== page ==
See habitat restoration in action on a Tennessee Hollow Watershed nature walk.
Habitat restoration has been happening all around the Presidio for more than two decades. Some of the most interesting – and beautiful – sites can be seen on a loop that starts and ends at the Presidio Visitor Center.
This nature walk highlights several restoration sites in the Tennessee Hollow Watershed. You’ll see where landfills have given way to landscapes and where native species flourish, while discovering bits of history along the way.
This itinerary covers about 2.6 miles and should take about two hours. Note: it does NOT cover all the restoration sites in the watershed. To see even more, download the Tennessee Hollow Watershed Walk or take a self-guide stroll on the Tennessee Hollow Trail.
Stop into the Presidio Visitor Center to get oriented, ask questions, and pick up a map of the entire Presidio. There are digital displays located throughout this historic building that in the Army days was the Presidio’s jail.
Directions: Walk east on the Presidio Promenade Trail, which traces Lincoln Boulevard. Just before you reach Girard Road, you’ll see a sign for the Tennessee Hollow Trail. Turn left and head north on the trail until you reach your next stop – Quartermaster Reach Marsh.
When the Doyle Drive highway to the Golden Gate Bridge was replaced with the Presidio Parkway, we brought an 850-foot length of stream back above ground. Now the waters at Quartermaster Reach Marsh flow to Crissy Marsh and San Francisco Bay, creating a brackish habitat that attracts migrating birds.
Tip: Birdwatch from the elevated bridge above the marsh. Check out the storytelling signs to learn about wetland restoration and the U.S. Army’s Quartermaster Corps, which once operated here.
Directions: Head back south along the Tennessee Hollow Trail. Cross Lincoln Boulevard to stay on the trail and reach your next stop – YMCA Reach.
In 2013-14, we removed a parking lot to create a 1.5-acre riparian corridor and seasonal freshwater wetland. We brought the creek back above ground and planted 16,000 yerba buena, Indian paintbrush, seep monkey flower, and other native plants.
Tip: This area doesn’t get a lot of foot traffic, so pause on a bench made from a recycled tree trunk to enjoy the peaceful view.
More than a century ago, this was a naturally wet meadow where all three streams of the Tennessee Hollow Watershed came together. It was filled in so the Army could build on dry land. In 2015-2017 we restored this seasonal wetland as a wet meadow, planting 20,000 plants representing 60 native species.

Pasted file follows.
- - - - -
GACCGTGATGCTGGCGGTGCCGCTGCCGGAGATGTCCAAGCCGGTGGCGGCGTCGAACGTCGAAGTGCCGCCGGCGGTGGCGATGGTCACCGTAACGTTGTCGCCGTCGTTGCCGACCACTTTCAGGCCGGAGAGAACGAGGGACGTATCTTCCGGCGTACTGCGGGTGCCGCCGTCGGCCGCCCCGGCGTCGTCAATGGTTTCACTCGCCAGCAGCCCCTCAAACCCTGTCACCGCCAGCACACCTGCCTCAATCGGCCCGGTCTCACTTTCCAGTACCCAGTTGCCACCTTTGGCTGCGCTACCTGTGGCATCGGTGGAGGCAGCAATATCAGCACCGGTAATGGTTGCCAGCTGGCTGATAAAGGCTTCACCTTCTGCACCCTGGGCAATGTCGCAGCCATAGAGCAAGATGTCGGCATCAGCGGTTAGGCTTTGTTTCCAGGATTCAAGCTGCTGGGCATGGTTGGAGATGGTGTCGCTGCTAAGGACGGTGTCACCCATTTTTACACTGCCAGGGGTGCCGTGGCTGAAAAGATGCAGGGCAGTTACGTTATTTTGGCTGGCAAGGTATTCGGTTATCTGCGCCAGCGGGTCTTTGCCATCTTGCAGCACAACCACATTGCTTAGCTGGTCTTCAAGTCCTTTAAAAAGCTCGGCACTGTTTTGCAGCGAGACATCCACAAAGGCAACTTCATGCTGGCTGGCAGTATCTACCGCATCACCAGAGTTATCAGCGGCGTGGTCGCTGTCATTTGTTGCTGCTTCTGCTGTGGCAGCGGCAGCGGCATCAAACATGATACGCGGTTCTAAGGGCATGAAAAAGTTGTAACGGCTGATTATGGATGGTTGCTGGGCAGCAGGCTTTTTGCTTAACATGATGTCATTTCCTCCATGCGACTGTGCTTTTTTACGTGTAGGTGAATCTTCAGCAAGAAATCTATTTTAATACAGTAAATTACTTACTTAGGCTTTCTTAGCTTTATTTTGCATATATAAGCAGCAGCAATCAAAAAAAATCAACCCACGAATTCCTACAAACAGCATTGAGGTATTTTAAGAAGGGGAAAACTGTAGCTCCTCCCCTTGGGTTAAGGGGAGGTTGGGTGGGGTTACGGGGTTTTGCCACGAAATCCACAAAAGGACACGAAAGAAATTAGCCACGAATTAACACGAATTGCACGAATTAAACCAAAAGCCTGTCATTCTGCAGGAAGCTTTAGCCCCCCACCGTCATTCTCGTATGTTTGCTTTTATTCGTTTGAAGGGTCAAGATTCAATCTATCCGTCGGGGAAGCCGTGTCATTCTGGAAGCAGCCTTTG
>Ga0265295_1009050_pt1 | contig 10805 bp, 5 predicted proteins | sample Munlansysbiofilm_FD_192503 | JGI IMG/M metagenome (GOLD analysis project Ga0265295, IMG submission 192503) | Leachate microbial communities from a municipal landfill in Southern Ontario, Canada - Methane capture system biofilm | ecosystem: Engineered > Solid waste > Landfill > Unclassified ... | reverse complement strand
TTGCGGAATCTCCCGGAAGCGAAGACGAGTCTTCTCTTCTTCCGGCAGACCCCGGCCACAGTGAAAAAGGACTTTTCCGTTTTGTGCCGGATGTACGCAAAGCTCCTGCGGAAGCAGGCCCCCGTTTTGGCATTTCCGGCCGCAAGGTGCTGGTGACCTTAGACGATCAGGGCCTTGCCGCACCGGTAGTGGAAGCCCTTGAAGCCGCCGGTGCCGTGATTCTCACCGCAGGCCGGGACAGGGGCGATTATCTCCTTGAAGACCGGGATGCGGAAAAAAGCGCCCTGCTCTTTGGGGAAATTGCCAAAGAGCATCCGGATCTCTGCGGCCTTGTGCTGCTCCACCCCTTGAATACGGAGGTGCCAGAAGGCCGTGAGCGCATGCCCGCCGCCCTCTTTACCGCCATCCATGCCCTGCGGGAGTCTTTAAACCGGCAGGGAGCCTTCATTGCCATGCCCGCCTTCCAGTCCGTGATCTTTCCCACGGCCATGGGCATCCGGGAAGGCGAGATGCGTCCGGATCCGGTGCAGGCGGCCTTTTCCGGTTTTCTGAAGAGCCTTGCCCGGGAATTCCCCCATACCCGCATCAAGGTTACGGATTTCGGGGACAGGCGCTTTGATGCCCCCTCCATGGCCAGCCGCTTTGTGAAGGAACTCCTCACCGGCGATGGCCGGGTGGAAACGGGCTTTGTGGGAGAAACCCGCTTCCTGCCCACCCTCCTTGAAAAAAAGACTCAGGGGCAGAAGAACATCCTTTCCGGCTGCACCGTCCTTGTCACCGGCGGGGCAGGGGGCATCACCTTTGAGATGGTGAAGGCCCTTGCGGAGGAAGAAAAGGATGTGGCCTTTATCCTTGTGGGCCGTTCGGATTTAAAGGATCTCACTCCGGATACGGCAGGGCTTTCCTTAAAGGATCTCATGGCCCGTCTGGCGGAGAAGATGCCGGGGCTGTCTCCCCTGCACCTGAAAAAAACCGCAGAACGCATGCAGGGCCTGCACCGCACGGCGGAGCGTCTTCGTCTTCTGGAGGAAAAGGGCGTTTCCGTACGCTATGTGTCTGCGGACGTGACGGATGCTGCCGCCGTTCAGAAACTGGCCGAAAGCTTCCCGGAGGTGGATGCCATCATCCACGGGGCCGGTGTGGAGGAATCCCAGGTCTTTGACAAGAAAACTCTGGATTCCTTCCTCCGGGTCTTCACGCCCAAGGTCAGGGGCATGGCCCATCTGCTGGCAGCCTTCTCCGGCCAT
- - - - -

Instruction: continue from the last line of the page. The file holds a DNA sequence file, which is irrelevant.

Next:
Tip: Walk out on the elevated boardwalk to see the meadow from above and read the story panels along the way. Depending on the season, you could hear some ancient non-human voices, including songbirds or possibly tiny chorus frogs.
Directions: Keep following the Tennessee Hollow Trail south all the way down MacArthur Avenue, lined with former soldiers’ homes now occupied by civilians. Keep going until you reach El Polin Spring.
This freshwater spring was used by Ohlone, Spanish, and Mexican families, and the U.S. Army. In 2011, we restored El Polín Spring, turning a paved road into a pedestrian trail and creating a wet meadow.
Presidio archaeologists continue to investigate here. They found building foundations dating from 1812 when colonial families, including Spanish Colonial businesswoman Juana Briones, built a community of houses.
Tip: Look for six panels around the trail loop that tell the story of the people, plants, and animals who’ve inhabited this special place. El Polín is the only part of the Presidio with interpretive signs in both English and Spanish.
Directions: Walk all the way back to the Lovers’ Lane footbridge. Turn left and walk until you reach Presidio Boulevard. Turn left and walk to Funston Avenue. Turn right on Funston and walk north. Cross Lincoln Boulevard to reach your next stop – Thompson Reach.
It’s our goal to make sure people can enjoy the Presidio’s natural beauty for generations to come. We work to protect native plants and animals while reducing our impact on the environment.
It’s hard to believe this area was once a landfill. In 2005, this was the first creek in the Tennessee Hollow Watershed to be “daylighted.” We removed 77,000 tons of Army-era debris and brought the stream above ground. More than 35,000 seedlings from Presidio Nursery were planted to create wildlife habitat. Since then, we’ve seen a dramatic increase in the number of nesting birds, and stickleback fish have returned.
Tip: Check out the story panel to learn about Dora E. Thompson, for whom the site is named. She played an important role in the relief efforts after the 1906 earthquake and later became the chief nurse at Letterman General Hospital.
Directions: Walk west on the Presidio Promenade Trail along Lincoln Boulevard to reach your last stop – Presidio Transit Center.
You can find all-gender wheelchair-accessible restrooms inside Presidio Transit Center.
Experience wild open spaces, historic gun batteries, and Pacific Ocean and Golden Gate Bridge views.